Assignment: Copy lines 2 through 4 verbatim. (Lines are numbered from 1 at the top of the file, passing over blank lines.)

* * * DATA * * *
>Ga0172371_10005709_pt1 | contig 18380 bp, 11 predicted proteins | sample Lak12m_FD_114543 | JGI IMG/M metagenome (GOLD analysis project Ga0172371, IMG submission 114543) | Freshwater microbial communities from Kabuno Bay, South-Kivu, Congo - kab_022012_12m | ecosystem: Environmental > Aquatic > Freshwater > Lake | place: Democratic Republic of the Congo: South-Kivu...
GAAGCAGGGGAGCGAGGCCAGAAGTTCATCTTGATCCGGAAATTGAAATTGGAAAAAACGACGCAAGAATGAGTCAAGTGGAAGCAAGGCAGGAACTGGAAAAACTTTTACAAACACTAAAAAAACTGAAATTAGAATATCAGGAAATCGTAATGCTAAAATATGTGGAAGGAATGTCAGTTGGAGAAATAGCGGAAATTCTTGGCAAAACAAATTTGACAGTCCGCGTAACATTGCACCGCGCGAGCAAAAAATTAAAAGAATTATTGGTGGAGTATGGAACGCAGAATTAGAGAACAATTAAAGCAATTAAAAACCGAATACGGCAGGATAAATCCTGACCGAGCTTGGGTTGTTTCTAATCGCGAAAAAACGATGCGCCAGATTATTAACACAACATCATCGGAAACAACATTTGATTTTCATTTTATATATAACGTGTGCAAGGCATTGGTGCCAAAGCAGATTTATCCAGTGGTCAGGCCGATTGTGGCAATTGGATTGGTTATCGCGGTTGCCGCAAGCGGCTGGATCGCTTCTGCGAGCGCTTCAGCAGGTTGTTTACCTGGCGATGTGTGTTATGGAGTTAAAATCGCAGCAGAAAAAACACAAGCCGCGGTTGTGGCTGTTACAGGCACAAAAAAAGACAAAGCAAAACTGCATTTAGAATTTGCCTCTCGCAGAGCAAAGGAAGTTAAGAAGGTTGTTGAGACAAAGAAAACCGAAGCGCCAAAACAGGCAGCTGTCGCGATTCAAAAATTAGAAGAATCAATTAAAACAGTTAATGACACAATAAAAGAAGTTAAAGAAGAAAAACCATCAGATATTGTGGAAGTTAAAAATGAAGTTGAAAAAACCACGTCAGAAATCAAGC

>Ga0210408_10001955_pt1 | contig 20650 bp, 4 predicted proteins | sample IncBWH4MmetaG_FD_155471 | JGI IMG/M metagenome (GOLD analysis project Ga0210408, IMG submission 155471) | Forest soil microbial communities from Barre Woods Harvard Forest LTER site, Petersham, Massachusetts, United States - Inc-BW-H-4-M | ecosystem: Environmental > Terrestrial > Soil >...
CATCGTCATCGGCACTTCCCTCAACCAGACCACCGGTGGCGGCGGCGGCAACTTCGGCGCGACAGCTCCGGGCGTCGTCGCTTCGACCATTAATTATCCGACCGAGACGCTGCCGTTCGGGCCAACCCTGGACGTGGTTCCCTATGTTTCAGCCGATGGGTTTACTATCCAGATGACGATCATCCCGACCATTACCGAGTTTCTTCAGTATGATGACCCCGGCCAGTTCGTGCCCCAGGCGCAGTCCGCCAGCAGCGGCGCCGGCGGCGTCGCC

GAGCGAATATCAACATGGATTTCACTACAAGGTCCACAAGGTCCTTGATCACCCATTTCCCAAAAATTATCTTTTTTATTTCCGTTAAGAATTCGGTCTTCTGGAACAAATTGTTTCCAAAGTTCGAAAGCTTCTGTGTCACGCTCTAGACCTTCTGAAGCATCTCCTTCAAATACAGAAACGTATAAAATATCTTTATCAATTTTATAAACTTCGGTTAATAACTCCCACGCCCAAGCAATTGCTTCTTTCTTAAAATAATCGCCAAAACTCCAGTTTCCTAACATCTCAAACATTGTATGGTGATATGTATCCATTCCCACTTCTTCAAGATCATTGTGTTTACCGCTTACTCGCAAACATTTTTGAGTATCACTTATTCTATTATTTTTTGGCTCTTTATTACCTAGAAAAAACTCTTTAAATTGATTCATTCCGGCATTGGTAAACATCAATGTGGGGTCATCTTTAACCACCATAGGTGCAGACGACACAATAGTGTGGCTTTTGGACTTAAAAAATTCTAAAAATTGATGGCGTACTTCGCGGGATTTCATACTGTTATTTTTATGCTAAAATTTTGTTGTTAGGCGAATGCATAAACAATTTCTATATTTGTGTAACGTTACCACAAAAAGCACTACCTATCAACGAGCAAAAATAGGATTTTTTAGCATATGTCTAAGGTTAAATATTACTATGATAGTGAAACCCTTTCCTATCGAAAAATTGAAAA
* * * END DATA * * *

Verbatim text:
GAAGCAGGGGAGCGAGGCCAGAAGTTCATCTTGATCCGGAAATTGAAATTGGAAAAAACGACGCAAGAATGAGTCAAGTGGAAGCAAGGCAGGAACTGGAAAAACTTTTACAAACACTAAAAAAACTGAAATTAGAATATCAGGAAATCGTAATGCTAAAATATGTGGAAGGAATGTCAGTTGGAGAAATAGCGGAAATTCTTGGCAAAACAAATTTGACAGTCCGCGTAACATTGCACCGCGCGAGCAAAAAATTAAAAGAATTATTGGTGGAGTATGGAACGCAGAATTAGAGAACAATTAAAGCAATTAAAAACCGAATACGGCAGGATAAATCCTGACCGAGCTTGGGTTGTTTCTAATCGCGAAAAAACGATGCGCCAGATTATTAACACAACATCATCGGAAACAACATTTGATTTTCATTTTATATATAACGTGTGCAAGGCATTGGTGCCAAAGCAGATTTATCCAGTGGTCAGGCCGATTGTGGCAATTGGATTGGTTATCGCGGTTGCCGCAAGCGGCTGGATCGCTTCTGCGAGCGCTTCAGCAGGTTGTTTACCTGGCGATGTGTGTTATGGAGTTAAAATCGCAGCAGAAAAAACACAAGCCGCGGTTGTGGCTGTTACAGGCACAAAAAAAGACAAAGCAAAACTGCATTTAGAATTTGCCTCTCGCAGAGCAAAGGAAGTTAAGAAGGTTGTTGAGACAAAGAAAACCGAAGCGCCAAAACAGGCAGCTGTCGCGATTCAAAAATTAGAAGAATCAATTAAAACAGTTAATGACACAATAAAAGAAGTTAAAGAAGAAAAACCATCAGATATTGTGGAAGTTAAAAATGAAGTTGAAAAAACCACGTCAGAAATCAAGC

>Ga0210408_10001955_pt1 | contig 20650 bp, 4 predicted proteins | sample IncBWH4MmetaG_FD_155471 | JGI IMG/M metagenome (GOLD analysis project Ga0210408, IMG submission 155471) | Forest soil microbial communities from Barre Woods Harvard Forest LTER site, Petersham, Massachusetts, United States - Inc-BW-H-4-M | ecosystem: Environmental > Terrestrial > Soil >...
CATCGTCATCGGCACTTCCCTCAACCAGACCACCGGTGGCGGCGGCGGCAACTTCGGCGCGACAGCTCCGGGCGTCGTCGCTTCGACCATTAATTATCCGACCGAGACGCTGCCGTTCGGGCCAACCCTGGACGTGGTTCCCTATGTTTCAGCCGATGGGTTTACTATCCAGATGACGATCATCCCGACCATTACCGAGTTTCTTCAGTATGATGACCCCGGCCAGTTCGTGCCCCAGGCGCAGTCCGCCAGCAGCGGCGCCGGCGGCGTCGCC